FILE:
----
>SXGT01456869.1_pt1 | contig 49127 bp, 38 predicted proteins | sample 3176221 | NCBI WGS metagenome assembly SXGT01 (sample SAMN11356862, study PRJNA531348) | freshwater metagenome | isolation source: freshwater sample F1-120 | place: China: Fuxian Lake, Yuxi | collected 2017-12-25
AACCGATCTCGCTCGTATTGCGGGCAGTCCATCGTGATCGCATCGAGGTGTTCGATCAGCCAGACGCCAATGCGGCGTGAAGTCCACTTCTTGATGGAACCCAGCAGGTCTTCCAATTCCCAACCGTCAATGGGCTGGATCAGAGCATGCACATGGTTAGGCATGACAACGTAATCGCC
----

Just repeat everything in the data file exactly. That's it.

>SXGT01456869.1_pt1 | contig 49127 bp, 38 predicted proteins | sample 3176221 | NCBI WGS metagenome assembly SXGT01 (sample SAMN11356862, study PRJNA531348) | freshwater metagenome | isolation source: freshwater sample F1-120 | place: China: Fuxian Lake, Yuxi | collected 2017-12-25
AACCGATCTCGCTCGTATTGCGGGCAGTCCATCGTGATCGCATCGAGGTGTTCGATCAGCCAGACGCCAATGCGGCGTGAAGTCCACTTCTTGATGGAACCCAGCAGGTCTTCCAATTCCCAACCGTCAATGGGCTGGATCAGAGCATGCACATGGTTAGGCATGACAACGTAATCGCC